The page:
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Exeter researchers: Climate change is less likely to effect the South West

By Exeter Express and Echo  |  Posted: March 26, 2014

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Climate change is less likely to effect the South West and much of England and Wales than the affluent South East and London, say scientists.

The rural Westcountry and less affluent areas of the country are thought to be more resilient to changes in climate, according to the research which is now under consideration by researchers in Exeter.

People living in the South East are most at risk of dying in heat waves, according to historic figures.

Between 2001 and 2010, death rates from heart or lung disease in London and the South East increased by more than 10% for every 1C increase in temperature, a study found.

Districts in the far north were much more resilient and saw no increase in deaths at equivalent temperatures.

Across England and Wales as a whole, a summer 2C warmer than average would be expected to cause around 1,550 extra deaths, the research showed.

But these would be distributed unevenly, with 95 out of 376 districts accounting for half the total.

People aged over 85 would make up just over half the heat victims, and 62% would be women.

Poorer areas of London such as Hackney and Tower Hamlets were predicted to be among the most vulnerable.

The chances of dying in these two districts more than doubled on very hot summer days like those seen in August 2003.

Commenting on the research, Dr Philip Staddon, a climate change expert at University of Exeter Medical School, said: “Particularly intriguing is that the more resilient areas are located in the poorer north and west, whereas the affluent South East seems least resilient.

“It’s possible other factors are at play here, for example the higher life expectancy in the affluent South East.”

Study leader Professor Majid Ezzati, from Imperial College London, said: “The reasons for the uneven distribution of deaths in warm weather need to be studied.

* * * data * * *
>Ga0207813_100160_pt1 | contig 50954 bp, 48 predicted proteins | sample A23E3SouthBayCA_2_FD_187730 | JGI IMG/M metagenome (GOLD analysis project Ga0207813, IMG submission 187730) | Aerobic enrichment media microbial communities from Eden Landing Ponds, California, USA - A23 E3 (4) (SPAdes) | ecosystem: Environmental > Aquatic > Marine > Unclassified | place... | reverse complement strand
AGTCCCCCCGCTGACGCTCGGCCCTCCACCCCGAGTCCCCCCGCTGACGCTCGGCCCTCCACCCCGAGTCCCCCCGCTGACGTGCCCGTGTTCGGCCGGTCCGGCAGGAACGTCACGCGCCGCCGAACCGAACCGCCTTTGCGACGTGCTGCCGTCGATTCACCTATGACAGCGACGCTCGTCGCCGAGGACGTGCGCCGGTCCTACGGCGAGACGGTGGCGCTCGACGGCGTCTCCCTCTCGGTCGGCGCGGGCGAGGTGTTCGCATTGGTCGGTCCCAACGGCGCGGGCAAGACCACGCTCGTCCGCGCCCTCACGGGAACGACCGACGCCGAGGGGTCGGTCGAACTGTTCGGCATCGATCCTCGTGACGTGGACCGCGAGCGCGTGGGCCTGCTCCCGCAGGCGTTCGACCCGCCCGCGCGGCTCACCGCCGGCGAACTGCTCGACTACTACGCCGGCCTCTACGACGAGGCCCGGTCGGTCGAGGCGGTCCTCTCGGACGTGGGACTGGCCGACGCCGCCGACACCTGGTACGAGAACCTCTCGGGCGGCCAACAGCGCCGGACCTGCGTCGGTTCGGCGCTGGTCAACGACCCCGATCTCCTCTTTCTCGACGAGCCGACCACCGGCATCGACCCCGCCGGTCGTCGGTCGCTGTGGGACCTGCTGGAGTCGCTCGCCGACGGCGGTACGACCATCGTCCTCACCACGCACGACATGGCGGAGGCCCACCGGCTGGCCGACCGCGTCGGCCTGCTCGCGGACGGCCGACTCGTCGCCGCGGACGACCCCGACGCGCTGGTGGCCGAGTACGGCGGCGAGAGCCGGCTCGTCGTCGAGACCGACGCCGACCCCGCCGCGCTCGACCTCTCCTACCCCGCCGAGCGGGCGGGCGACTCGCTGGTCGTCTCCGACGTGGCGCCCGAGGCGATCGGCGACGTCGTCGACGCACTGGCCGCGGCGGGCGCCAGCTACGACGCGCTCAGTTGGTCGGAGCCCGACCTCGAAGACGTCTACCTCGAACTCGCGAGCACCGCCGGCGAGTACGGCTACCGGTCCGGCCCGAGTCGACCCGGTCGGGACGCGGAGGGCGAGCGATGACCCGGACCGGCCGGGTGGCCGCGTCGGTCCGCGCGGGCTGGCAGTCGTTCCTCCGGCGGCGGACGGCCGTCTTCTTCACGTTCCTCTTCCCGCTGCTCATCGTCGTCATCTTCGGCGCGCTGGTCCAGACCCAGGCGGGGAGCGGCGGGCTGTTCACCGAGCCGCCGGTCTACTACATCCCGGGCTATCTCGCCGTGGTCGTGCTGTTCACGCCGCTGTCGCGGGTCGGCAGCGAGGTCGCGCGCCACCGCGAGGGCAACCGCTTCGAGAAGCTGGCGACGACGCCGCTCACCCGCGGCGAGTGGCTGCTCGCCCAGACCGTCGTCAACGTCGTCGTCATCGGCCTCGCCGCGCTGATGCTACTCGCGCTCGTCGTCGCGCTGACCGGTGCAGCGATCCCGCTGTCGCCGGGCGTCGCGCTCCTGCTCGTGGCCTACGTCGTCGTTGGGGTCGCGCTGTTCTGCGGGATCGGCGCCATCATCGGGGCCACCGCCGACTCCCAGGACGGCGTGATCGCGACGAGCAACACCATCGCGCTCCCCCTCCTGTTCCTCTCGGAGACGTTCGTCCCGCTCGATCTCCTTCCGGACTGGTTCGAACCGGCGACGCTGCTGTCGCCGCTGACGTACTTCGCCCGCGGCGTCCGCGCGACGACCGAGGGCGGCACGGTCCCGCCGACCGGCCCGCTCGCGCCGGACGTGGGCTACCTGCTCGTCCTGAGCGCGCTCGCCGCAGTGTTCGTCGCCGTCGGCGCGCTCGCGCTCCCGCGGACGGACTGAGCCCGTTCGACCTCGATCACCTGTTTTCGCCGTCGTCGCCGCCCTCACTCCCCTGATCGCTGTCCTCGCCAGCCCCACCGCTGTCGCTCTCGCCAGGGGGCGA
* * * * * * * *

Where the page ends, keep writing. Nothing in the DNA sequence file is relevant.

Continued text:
“It might be due to more vulnerable individuals being concentrated in some areas, or it might be related to differences at the community level, like quality of healthcare, that require government action.

“We might expect that people in areas that tend to be warmer would be more resilient, because they adapt by installing air conditioning for example. These results show that this isn’t the case in England and Wales.

“While climate change is a global phenomenon, resilience and vulnerability to its effects are highly local. Many things can be done at the local level to reduce the impact of warm spells, like alerting the public and planning for emergency services.

“Detailed information about which communities are most at risk from high temperatures can help to inform these strategies.”

Across the UK as a whole the effects of warm temperatures were the same in urban and rural districts, said the scientists who report their findings in the journal Nature Climate Change.

Co-author Dr James Bennett, also from Imperial College, said: “It’s well known that warm weather can increase the risk of cardiovascular and respiratory deaths, especially in elderly people.

“Climate change is expected to raise average temperatures and increase temperature variability, so we can expect it to have effects on mortality even in countries like the UK with a temperate climate.”

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